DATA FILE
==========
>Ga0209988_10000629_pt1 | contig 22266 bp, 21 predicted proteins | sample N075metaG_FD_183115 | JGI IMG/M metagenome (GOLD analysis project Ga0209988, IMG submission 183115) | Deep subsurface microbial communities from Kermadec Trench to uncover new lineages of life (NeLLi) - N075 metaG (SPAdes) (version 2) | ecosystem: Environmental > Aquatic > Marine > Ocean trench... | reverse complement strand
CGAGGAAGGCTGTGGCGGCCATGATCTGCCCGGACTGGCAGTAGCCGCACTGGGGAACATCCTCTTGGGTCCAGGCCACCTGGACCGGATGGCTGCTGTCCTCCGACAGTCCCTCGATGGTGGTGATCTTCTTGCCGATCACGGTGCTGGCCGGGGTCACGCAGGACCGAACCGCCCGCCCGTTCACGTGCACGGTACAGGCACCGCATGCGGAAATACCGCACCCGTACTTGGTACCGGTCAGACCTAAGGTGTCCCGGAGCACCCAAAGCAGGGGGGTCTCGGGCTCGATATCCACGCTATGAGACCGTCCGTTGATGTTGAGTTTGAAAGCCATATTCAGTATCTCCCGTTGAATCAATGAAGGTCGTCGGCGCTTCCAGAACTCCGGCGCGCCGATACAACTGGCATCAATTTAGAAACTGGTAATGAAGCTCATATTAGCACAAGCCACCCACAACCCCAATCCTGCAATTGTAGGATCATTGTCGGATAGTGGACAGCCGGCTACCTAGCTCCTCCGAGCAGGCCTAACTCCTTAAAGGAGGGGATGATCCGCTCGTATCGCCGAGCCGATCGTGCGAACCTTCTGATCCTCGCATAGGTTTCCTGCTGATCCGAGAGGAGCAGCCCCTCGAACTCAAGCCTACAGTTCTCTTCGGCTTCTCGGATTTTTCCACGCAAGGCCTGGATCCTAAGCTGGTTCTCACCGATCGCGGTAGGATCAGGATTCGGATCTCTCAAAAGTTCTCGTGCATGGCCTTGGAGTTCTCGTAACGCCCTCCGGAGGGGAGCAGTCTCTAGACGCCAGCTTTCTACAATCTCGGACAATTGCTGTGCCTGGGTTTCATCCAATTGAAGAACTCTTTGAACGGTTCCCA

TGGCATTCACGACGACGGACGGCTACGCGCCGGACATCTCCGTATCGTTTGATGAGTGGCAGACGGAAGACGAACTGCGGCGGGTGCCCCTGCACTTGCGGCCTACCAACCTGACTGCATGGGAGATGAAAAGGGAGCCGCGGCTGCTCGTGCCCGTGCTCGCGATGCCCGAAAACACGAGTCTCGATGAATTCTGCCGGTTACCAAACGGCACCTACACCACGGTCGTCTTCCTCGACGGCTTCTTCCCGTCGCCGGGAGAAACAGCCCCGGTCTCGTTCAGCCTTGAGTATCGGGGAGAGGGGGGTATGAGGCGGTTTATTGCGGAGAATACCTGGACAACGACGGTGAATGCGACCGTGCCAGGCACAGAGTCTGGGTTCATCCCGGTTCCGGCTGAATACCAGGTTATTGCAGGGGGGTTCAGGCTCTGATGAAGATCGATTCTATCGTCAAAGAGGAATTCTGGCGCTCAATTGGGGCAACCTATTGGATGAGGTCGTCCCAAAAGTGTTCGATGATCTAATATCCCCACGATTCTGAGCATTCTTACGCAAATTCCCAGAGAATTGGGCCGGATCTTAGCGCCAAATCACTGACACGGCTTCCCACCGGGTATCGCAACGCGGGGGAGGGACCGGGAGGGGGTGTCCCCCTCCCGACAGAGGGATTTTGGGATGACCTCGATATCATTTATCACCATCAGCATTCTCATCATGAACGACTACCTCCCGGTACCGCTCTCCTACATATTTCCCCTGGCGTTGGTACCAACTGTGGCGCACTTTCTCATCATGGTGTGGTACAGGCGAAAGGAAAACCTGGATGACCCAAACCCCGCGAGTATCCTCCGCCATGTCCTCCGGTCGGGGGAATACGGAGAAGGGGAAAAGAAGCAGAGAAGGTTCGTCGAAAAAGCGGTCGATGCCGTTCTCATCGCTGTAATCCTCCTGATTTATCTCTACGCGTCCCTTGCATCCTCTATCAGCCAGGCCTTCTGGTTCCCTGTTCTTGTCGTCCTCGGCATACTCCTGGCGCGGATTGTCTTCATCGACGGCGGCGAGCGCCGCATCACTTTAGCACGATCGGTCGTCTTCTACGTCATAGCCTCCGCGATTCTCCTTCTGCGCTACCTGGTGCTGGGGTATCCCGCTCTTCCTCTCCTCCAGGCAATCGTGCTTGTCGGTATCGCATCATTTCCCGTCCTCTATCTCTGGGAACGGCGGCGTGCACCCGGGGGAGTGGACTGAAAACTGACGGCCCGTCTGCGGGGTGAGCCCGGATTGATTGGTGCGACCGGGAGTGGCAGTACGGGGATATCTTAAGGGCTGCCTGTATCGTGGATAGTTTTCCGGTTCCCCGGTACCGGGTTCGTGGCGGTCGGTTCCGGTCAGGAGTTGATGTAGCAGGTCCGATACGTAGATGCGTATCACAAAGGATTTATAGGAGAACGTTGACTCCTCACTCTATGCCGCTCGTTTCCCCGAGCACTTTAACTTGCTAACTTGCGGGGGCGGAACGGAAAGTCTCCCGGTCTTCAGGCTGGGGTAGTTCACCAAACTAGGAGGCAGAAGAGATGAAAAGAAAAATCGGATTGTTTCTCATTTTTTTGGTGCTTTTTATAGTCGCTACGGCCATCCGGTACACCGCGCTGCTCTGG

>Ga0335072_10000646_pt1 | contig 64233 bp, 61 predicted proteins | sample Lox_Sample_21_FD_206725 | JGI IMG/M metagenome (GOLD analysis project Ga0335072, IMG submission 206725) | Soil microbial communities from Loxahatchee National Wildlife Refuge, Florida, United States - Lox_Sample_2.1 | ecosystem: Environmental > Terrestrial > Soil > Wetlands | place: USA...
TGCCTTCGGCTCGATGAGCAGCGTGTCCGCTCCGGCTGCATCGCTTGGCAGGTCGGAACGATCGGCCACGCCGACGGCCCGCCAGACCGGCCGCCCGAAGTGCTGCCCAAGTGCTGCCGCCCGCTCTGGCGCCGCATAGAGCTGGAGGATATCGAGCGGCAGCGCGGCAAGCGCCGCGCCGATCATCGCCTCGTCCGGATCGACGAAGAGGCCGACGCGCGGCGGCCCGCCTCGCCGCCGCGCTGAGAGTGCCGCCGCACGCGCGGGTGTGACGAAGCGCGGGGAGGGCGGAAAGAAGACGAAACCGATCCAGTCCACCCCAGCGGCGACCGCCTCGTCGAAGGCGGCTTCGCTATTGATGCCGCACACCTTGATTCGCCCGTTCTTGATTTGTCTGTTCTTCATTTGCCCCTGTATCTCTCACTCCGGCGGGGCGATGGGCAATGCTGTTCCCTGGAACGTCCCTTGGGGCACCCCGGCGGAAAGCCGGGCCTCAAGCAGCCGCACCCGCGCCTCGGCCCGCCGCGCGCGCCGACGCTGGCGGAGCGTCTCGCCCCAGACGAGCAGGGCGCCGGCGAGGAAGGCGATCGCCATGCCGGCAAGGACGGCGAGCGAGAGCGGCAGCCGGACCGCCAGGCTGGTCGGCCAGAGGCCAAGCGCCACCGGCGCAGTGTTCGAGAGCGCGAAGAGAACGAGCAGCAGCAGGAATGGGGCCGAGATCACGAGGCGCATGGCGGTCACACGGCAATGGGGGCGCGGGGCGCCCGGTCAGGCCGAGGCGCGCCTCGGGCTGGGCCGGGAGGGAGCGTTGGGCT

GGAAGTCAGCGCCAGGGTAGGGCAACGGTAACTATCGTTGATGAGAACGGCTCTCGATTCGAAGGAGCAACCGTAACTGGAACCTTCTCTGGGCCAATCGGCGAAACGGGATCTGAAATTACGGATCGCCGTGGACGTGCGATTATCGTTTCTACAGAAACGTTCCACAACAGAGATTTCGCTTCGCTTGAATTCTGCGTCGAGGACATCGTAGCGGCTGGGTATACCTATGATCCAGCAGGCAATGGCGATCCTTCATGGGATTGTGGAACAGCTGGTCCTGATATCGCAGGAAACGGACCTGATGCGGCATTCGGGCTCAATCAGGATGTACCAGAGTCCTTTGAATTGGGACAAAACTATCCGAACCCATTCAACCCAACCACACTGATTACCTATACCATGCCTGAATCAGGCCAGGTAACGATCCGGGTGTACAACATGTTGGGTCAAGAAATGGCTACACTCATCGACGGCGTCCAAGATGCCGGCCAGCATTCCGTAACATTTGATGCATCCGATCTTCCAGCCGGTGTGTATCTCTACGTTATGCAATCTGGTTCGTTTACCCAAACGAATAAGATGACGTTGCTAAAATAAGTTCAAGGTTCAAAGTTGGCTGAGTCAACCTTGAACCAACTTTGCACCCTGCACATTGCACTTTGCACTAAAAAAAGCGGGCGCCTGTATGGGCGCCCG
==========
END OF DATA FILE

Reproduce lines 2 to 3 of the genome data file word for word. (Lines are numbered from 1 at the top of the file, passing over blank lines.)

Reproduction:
CGAGGAAGGCTGTGGCGGCCATGATCTGCCCGGACTGGCAGTAGCCGCACTGGGGAACATCCTCTTGGGTCCAGGCCACCTGGACCGGATGGCTGCTGTCCTCCGACAGTCCCTCGATGGTGGTGATCTTCTTGCCGATCACGGTGCTGGCCGGGGTCACGCAGGACCGAACCGCCCGCCCGTTCACGTGCACGGTACAGGCACCGCATGCGGAAATACCGCACCCGTACTTGGTACCGGTCAGACCTAAGGTGTCCCGGAGCACCCAAAGCAGGGGGGTCTCGGGCTCGATATCCACGCTATGAGACCGTCCGTTGATGTTGAGTTTGAAAGCCATATTCAGTATCTCCCGTTGAATCAATGAAGGTCGTCGGCGCTTCCAGAACTCCGGCGCGCCGATACAACTGGCATCAATTTAGAAACTGGTAATGAAGCTCATATTAGCACAAGCCACCCACAACCCCAATCCTGCAATTGTAGGATCATTGTCGGATAGTGGACAGCCGGCTACCTAGCTCCTCCGAGCAGGCCTAACTCCTTAAAGGAGGGGATGATCCGCTCGTATCGCCGAGCCGATCGTGCGAACCTTCTGATCCTCGCATAGGTTTCCTGCTGATCCGAGAGGAGCAGCCCCTCGAACTCAAGCCTACAGTTCTCTTCGGCTTCTCGGATTTTTCCACGCAAGGCCTGGATCCTAAGCTGGTTCTCACCGATCGCGGTAGGATCAGGATTCGGATCTCTCAAAAGTTCTCGTGCATGGCCTTGGAGTTCTCGTAACGCCCTCCGGAGGGGAGCAGTCTCTAGACGCCAGCTTTCTACAATCTCGGACAATTGCTGTGCCTGGGTTTCATCCAATTGAAGAACTCTTTGAACGGTTCCCA

TGGCATTCACGACGACGGACGGCTACGCGCCGGACATCTCCGTATCGTTTGATGAGTGGCAGACGGAAGACGAACTGCGGCGGGTGCCCCTGCACTTGCGGCCTACCAACCTGACTGCATGGGAGATGAAAAGGGAGCCGCGGCTGCTCGTGCCCGTGCTCGCGATGCCCGAAAACACGAGTCTCGATGAATTCTGCCGGTTACCAAACGGCACCTACACCACGGTCGTCTTCCTCGACGGCTTCTTCCCGTCGCCGGGAGAAACAGCCCCGGTCTCGTTCAGCCTTGAGTATCGGGGAGAGGGGGGTATGAGGCGGTTTATTGCGGAGAATACCTGGACAACGACGGTGAATGCGACCGTGCCAGGCACAGAGTCTGGGTTCATCCCGGTTCCGGCTGAATACCAGGTTATTGCAGGGGGGTTCAGGCTCTGATGAAGATCGATTCTATCGTCAAAGAGGAATTCTGGCGCTCAATTGGGGCAACCTATTGGATGAGGTCGTCCCAAAAGTGTTCGATGATCTAATATCCCCACGATTCTGAGCATTCTTACGCAAATTCCCAGAGAATTGGGCCGGATCTTAGCGCCAAATCACTGACACGGCTTCCCACCGGGTATCGCAACGCGGGGGAGGGACCGGGAGGGGGTGTCCCCCTCCCGACAGAGGGATTTTGGGATGACCTCGATATCATTTATCACCATCAGCATTCTCATCATGAACGACTACCTCCCGGTACCGCTCTCCTACATATTTCCCCTGGCGTTGGTACCAACTGTGGCGCACTTTCTCATCATGGTGTGGTACAGGCGAAAGGAAAACCTGGATGACCCAAACCCCGCGAGTATCCTCCGCCATGTCCTCCGGTCGGGGGAATACGGAGAAGGGGAAAAGAAGCAGAGAAGGTTCGTCGAAAAAGCGGTCGATGCCGTTCTCATCGCTGTAATCCTCCTGATTTATCTCTACGCGTCCCTTGCATCCTCTATCAGCCAGGCCTTCTGGTTCCCTGTTCTTGTCGTCCTCGGCATACTCCTGGCGCGGATTGTCTTCATCGACGGCGGCGAGCGCCGCATCACTTTAGCACGATCGGTCGTCTTCTACGTCATAGCCTCCGCGATTCTCCTTCTGCGCTACCTGGTGCTGGGGTATCCCGCTCTTCCTCTCCTCCAGGCAATCGTGCTTGTCGGTATCGCATCATTTCCCGTCCTCTATCTCTGGGAACGGCGGCGTGCACCCGGGGGAGTGGACTGAAAACTGACGGCCCGTCTGCGGGGTGAGCCCGGATTGATTGGTGCGACCGGGAGTGGCAGTACGGGGATATCTTAAGGGCTGCCTGTATCGTGGATAGTTTTCCGGTTCCCCGGTACCGGGTTCGTGGCGGTCGGTTCCGGTCAGGAGTTGATGTAGCAGGTCCGATACGTAGATGCGTATCACAAAGGATTTATAGGAGAACGTTGACTCCTCACTCTATGCCGCTCGTTTCCCCGAGCACTTTAACTTGCTAACTTGCGGGGGCGGAACGGAAAGTCTCCCGGTCTTCAGGCTGGGGTAGTTCACCAAACTAGGAGGCAGAAGAGATGAAAAGAAAAATCGGATTGTTTCTCATTTTTTTGGTGCTTTTTATAGTCGCTACGGCCATCCGGTACACCGCGCTGCTCTGG